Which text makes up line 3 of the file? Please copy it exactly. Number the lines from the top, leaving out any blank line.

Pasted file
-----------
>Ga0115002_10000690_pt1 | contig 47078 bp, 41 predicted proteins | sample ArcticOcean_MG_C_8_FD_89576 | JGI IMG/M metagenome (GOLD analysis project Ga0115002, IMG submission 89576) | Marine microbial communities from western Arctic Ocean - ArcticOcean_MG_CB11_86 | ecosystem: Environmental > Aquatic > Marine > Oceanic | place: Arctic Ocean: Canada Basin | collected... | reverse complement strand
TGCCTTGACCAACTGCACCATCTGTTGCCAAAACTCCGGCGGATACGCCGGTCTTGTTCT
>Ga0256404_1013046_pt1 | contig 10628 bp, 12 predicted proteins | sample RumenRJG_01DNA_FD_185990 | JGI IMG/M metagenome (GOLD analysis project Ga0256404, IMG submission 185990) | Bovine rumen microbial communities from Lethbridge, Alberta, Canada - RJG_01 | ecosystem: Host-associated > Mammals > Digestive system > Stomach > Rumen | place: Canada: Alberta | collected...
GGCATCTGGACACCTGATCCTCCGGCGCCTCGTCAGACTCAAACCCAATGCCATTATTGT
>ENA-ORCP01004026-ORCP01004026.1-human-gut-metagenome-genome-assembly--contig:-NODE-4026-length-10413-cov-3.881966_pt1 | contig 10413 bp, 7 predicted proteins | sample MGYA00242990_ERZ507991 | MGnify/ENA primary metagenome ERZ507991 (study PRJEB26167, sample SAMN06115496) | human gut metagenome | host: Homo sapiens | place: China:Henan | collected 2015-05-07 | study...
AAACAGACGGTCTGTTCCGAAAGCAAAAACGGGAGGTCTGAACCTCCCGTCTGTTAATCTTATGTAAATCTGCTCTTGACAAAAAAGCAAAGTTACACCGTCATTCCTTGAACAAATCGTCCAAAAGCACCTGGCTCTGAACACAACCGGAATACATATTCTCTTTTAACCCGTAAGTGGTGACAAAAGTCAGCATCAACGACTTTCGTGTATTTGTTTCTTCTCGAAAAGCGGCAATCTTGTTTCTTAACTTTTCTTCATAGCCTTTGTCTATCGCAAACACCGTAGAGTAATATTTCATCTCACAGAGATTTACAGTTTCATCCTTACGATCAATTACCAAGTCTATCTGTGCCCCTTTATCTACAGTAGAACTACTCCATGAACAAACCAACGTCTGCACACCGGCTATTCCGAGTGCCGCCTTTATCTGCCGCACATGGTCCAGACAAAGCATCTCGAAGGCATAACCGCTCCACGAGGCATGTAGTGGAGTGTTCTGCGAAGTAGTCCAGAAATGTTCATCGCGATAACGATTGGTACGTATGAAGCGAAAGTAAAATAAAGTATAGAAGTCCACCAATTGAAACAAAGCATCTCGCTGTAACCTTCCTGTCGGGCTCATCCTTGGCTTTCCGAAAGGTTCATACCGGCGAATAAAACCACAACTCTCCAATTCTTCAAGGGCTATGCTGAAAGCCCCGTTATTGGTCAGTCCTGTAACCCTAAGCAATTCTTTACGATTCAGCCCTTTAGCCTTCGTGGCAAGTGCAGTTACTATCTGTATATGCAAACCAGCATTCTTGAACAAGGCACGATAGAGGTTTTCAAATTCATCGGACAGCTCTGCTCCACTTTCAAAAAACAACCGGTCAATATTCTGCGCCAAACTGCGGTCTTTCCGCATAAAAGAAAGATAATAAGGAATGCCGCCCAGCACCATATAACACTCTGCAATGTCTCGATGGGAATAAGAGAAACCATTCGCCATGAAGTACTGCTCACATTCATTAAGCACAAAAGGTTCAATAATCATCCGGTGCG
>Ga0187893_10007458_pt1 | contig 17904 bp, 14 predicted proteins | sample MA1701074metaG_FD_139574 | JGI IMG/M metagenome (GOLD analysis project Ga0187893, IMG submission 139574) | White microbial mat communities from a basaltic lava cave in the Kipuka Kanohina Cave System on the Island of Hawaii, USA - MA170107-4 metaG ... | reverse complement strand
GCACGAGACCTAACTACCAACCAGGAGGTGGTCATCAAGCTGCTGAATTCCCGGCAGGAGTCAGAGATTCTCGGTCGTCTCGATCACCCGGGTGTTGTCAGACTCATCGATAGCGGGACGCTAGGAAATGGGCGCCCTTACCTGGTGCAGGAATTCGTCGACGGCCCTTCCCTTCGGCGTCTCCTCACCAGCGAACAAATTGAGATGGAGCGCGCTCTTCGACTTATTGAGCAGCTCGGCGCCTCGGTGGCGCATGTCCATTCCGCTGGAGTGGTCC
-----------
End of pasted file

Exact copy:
>Ga0256404_1013046_pt1 | contig 10628 bp, 12 predicted proteins | sample RumenRJG_01DNA_FD_185990 | JGI IMG/M metagenome (GOLD analysis project Ga0256404, IMG submission 185990) | Bovine rumen microbial communities from Lethbridge, Alberta, Canada - RJG_01 | ecosystem: Host-associated > Mammals > Digestive system > Stomach > Rumen | place: Canada: Alberta | collected...